Before I joined the MA, I spent over a decade photographing wildlife across the globe. I took candid portraits and later wider images of animals in their environment. I seemed able to get behind the literal and appeared to gain a connection with the animals that I photographed – my images were more about the essential properties, rather than record shots. Looking back, I believe I was trying to get to the essence of these animals and to gain a glimpse inside their inner worlds. But why did I do this and why did this skill emerge? Maybe it was my police training or maybe it was related to my history degree – both had instilled in me the need to record things meticulously, collect evidence, draw conclusions and tell stories on that basis. Probably all of those, but my reflections throughout the MA suggest that it is borne out of being an introverted personality, happier with my own company and the quiet and solitude that brings. It appears that I have an innate ability to see beyond that which is in front of me and record a world that many people never see – whether it is through my wildlife photography, my studies of lochs, mountains or trees or any other subject I choose to capture.
“The soul never thinks without a picture.” (Aristotle)
The Ephemeral Hiddenness of Skye, my Final Major Project (FMP), focuses on detailed aspects of nature and spending time alone in the landscape allows me to reflect on my own inner life: the hurt and fracture – confronting the chaos of death and destruction during my time as a police photographer; the remnants and vulnerability of my youth and the solitude of adulthood when parents are gone. I use aspects of the natural world as metaphors for my feelings and emotions and use light and shade, luminosity and depth, shape and structure as a means of revealing the Skye that most visitors rarely see, and locals often fail to notice.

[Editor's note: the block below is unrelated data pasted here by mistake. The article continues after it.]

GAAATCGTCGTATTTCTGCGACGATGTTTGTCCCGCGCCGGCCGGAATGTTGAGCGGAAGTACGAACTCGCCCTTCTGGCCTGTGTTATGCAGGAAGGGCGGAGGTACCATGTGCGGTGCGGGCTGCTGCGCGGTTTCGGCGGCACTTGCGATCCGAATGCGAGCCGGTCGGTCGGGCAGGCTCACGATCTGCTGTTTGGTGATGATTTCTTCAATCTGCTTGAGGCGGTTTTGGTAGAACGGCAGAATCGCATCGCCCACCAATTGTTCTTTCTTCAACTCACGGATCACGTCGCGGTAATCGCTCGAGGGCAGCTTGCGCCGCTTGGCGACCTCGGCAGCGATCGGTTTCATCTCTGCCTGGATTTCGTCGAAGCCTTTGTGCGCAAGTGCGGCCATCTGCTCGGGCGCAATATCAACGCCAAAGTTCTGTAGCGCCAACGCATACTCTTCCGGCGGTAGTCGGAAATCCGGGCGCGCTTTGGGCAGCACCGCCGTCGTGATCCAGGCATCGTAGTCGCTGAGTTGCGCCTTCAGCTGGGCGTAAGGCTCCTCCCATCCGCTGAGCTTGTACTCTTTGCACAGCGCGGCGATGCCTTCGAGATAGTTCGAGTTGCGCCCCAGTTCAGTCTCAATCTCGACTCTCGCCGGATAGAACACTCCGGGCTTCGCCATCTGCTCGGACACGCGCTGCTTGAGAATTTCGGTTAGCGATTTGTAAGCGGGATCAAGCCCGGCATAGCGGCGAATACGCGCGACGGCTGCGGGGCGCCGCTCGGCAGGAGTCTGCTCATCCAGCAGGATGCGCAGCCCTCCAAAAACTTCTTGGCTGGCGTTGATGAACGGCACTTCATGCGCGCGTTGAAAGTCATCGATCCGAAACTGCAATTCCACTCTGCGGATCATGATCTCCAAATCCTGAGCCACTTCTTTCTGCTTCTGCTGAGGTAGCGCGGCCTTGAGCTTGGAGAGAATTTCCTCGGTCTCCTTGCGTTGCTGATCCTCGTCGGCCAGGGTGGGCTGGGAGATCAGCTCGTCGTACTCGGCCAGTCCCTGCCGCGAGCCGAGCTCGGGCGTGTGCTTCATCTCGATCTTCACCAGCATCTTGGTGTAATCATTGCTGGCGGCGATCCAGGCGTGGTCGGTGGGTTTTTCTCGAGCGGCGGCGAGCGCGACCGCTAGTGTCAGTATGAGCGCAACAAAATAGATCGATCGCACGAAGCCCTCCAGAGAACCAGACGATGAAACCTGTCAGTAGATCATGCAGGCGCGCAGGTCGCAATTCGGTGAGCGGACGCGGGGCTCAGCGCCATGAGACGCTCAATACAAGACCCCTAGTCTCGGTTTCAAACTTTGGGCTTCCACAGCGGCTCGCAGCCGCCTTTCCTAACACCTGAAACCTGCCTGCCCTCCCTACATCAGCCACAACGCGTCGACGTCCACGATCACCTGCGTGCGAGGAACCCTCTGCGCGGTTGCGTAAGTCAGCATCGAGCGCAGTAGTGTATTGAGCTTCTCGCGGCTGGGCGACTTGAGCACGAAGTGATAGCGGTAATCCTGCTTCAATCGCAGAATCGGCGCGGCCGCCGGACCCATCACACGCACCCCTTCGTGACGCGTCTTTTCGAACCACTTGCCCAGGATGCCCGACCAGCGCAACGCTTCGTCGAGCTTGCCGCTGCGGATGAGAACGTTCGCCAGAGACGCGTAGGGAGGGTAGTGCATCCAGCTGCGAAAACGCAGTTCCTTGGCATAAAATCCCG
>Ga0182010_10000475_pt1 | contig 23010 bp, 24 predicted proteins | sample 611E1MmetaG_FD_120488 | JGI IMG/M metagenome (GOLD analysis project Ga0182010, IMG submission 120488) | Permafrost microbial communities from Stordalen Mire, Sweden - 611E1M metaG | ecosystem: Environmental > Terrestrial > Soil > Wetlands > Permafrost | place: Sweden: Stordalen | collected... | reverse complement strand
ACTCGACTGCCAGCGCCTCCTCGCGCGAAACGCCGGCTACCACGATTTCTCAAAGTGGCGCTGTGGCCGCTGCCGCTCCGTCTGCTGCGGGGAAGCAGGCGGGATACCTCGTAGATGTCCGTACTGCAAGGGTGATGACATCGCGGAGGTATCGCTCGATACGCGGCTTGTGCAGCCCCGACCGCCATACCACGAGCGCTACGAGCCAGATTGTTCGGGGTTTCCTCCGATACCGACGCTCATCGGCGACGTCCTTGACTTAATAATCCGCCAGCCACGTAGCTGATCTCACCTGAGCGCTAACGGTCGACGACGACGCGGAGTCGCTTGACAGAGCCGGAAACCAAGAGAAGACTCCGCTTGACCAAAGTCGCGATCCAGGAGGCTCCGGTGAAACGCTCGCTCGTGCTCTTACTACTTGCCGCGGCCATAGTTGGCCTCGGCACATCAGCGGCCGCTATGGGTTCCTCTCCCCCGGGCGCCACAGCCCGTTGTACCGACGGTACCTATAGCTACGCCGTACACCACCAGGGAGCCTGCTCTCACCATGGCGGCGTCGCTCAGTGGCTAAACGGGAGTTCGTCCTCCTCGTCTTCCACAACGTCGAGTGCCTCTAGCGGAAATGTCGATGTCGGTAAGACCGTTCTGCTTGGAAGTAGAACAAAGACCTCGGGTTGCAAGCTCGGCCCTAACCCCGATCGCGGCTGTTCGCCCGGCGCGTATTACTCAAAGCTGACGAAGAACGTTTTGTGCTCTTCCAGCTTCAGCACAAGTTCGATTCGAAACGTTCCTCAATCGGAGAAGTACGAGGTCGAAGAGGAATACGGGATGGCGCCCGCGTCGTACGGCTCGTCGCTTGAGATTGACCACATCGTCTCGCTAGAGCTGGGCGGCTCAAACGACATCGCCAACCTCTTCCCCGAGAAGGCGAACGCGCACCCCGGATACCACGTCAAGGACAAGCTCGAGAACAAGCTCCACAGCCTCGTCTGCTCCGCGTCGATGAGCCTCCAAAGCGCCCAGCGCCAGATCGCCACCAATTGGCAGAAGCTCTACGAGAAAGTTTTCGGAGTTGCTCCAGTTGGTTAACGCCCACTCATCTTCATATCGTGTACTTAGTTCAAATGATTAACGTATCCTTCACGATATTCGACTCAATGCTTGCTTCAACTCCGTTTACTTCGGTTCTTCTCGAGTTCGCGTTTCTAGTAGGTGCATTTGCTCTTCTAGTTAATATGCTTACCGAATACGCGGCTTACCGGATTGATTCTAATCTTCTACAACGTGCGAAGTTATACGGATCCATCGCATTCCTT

In Informing Contexts I wrote:
“Looking through the lens of my experience I see the sea, lochs, mountains and moors – these are Skye’s sensible properties – and these images are captured by many photographers on Skye – simple, visual and literal representations. For me, these types of images serve no ultimate purpose. It is not these I am seeking but those that transcend individual experience – the ‘otherness’ of its geography, the vulnerability of its ecology and its ephemeral hiddenness” (Price 2019:1).
I am searching for those passing moments, glimpses, transitory states when Skye reveals itself to me: its mystery, fragility and resilience – its essence. But, it is more than that. I see the Island as a metaphor for me – whilst being very solitary and contemplative and vulnerable as an individual, I am also very resilient and strong in the face of life’s challenges. Skye satisfies a desire in me to get beyond the surface.
I seek to exploit the aesthetic voice of the camera by realising its fullest potential to capture what I would describe as the ‘eternal moment”. In my view, unlike any other art form, the camera has the ability to translate, recognise and record the eternal moment. That is why I make my images in camera and do not subsequently seek to transform or idealise the reality of that moment through post-processing.
I have drawn inspiration and insight for myself and my photography by exploring the work of others through the multiple lens of critical theory. Fundamentally, my approach is informed by Aristotle and Kant and the more recent thinking of Heidegger (1962), Latour (2005), Meillassoux (2014) and Harman (2018). These writers have guided me in my search for that which is withdrawn behind the veil of presence while Silverman’s (2015) writings allow me to express the ineffable nature of the Island’s being through analogy and metaphor. The Spanish philosopher Jose Ortega y Gassett’s words are a powerful reminder to me that what we look at defines who we are: